P L Kessler
published on 11 July 2013
The area which formed Sumer started at the Persian Gulf and reached north to the 'neck' of Mesopotamia where the two rivers, the Tigris and the Euphrates meander much closer to each other. To the east loomed the Zagros Mountains, where scattered city states thrived on trade and learning from Sumer, and to the west was the vast expanse of the Arabian desert.
The rivers have changed course considerably in the last four thousand years, moving well away from some of the cities and causing the complex network of canals to dry up, but at the time, the two rivers had separate entrances into the foreshortened Gulf.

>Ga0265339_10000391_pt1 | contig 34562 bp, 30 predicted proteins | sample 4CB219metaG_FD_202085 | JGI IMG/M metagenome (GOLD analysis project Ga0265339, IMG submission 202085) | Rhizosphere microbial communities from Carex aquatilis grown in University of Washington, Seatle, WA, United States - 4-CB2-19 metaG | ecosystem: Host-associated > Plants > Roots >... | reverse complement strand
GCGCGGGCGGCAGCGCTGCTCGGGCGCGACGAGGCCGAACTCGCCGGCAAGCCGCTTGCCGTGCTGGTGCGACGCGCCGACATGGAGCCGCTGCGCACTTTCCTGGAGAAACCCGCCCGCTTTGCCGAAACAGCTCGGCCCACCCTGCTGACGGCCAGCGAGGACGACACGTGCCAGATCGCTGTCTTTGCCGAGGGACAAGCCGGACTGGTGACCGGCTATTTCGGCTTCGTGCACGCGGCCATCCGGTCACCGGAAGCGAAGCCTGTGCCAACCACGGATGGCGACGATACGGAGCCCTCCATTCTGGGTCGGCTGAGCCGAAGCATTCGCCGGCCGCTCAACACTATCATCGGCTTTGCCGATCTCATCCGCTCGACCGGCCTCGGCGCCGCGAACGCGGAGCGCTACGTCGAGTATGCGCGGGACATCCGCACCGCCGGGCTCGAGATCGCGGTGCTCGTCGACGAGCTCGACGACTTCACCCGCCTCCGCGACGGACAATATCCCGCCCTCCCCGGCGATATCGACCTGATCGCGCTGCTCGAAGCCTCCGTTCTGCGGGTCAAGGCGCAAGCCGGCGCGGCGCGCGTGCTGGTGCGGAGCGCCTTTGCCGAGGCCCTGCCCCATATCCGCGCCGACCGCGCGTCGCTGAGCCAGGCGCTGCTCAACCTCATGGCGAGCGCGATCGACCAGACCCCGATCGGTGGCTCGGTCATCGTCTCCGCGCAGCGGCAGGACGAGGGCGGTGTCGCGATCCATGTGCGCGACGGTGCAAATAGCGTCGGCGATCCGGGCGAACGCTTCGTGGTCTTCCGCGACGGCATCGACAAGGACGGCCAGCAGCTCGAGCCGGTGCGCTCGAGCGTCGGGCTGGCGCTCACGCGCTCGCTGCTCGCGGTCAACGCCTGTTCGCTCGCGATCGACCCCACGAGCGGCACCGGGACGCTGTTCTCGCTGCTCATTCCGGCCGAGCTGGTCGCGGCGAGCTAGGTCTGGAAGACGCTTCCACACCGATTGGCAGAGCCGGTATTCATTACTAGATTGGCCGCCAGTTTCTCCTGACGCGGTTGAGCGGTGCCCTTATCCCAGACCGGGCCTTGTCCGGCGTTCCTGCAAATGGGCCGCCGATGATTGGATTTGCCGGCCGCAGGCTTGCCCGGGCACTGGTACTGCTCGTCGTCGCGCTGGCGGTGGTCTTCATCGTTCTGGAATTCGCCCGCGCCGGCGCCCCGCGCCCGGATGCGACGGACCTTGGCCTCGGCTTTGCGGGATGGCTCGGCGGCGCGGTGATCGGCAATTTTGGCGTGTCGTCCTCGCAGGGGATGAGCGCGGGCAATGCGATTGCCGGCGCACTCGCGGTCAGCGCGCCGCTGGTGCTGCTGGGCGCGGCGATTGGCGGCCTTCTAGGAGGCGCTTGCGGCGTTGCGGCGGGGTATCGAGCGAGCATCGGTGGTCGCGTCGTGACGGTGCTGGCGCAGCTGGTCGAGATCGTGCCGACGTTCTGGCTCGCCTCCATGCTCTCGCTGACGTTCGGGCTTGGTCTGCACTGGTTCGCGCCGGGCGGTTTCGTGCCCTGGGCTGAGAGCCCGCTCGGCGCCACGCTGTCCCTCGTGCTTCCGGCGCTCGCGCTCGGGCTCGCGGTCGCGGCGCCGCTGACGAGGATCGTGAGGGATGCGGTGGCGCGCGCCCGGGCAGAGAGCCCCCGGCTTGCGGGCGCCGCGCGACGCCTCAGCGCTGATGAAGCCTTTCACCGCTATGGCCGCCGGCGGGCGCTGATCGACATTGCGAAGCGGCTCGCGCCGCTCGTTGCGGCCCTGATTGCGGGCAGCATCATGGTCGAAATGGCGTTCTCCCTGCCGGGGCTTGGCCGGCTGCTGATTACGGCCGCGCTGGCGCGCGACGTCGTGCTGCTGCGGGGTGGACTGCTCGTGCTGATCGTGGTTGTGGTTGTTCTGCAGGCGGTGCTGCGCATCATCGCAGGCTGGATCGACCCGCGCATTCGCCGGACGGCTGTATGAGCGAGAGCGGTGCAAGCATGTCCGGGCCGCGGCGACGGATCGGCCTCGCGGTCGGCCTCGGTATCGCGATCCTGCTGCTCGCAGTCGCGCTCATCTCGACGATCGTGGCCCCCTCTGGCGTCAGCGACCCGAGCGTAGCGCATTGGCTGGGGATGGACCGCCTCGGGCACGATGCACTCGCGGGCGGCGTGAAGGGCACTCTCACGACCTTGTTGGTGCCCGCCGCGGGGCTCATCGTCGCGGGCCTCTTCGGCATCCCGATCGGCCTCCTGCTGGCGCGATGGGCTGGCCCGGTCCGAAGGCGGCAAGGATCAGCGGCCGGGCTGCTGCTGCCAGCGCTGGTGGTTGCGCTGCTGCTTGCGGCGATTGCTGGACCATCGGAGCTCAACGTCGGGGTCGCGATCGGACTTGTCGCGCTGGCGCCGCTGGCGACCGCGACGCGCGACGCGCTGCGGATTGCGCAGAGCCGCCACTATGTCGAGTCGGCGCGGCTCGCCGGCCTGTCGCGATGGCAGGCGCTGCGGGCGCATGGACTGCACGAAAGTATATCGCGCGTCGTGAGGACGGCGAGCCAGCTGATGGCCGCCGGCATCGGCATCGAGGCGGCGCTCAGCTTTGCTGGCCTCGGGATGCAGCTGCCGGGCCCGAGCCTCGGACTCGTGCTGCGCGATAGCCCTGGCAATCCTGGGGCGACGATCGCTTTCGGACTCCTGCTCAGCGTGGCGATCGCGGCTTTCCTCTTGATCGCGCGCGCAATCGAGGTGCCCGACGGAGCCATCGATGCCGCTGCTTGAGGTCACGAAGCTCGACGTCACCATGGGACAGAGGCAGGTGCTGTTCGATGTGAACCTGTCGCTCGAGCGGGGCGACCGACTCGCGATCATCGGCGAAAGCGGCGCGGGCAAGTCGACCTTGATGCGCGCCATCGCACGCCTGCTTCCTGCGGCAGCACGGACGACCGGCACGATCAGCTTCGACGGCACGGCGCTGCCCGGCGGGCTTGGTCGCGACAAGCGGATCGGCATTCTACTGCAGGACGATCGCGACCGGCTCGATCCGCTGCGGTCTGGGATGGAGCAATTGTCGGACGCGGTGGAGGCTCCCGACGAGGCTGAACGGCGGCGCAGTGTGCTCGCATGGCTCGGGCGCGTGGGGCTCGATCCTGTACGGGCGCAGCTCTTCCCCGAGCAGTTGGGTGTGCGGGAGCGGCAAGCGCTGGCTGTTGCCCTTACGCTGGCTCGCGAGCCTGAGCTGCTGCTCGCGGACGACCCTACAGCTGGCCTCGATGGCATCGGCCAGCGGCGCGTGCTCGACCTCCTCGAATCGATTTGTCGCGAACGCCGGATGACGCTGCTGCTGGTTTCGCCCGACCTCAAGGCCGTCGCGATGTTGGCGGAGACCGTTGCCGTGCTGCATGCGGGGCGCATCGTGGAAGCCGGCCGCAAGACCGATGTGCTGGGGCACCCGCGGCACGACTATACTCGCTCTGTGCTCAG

Some of the earliest cities, such as Sippar, Borsippa and Kish in the north, and Ur, Uruk and Eridu in the south formed the endpoints of what became that complex network of cities and canals. Girsu and Nippur were highly important religious centres, but other cities, such as Larsa, Eshnunna, Babylon and Isin didn't really emerge as such until after the end of Sumerian civilisation in circa 2000 BC.
© P L Kessler / The History Files. Republished with the author's permission. Original image by P L Kessler. Uploaded by Jan van der Crabben, published on 11 July 2013 under the following license: Copyright. You cannot use, copy, distribute, or modify this item without explicit permission from the author.
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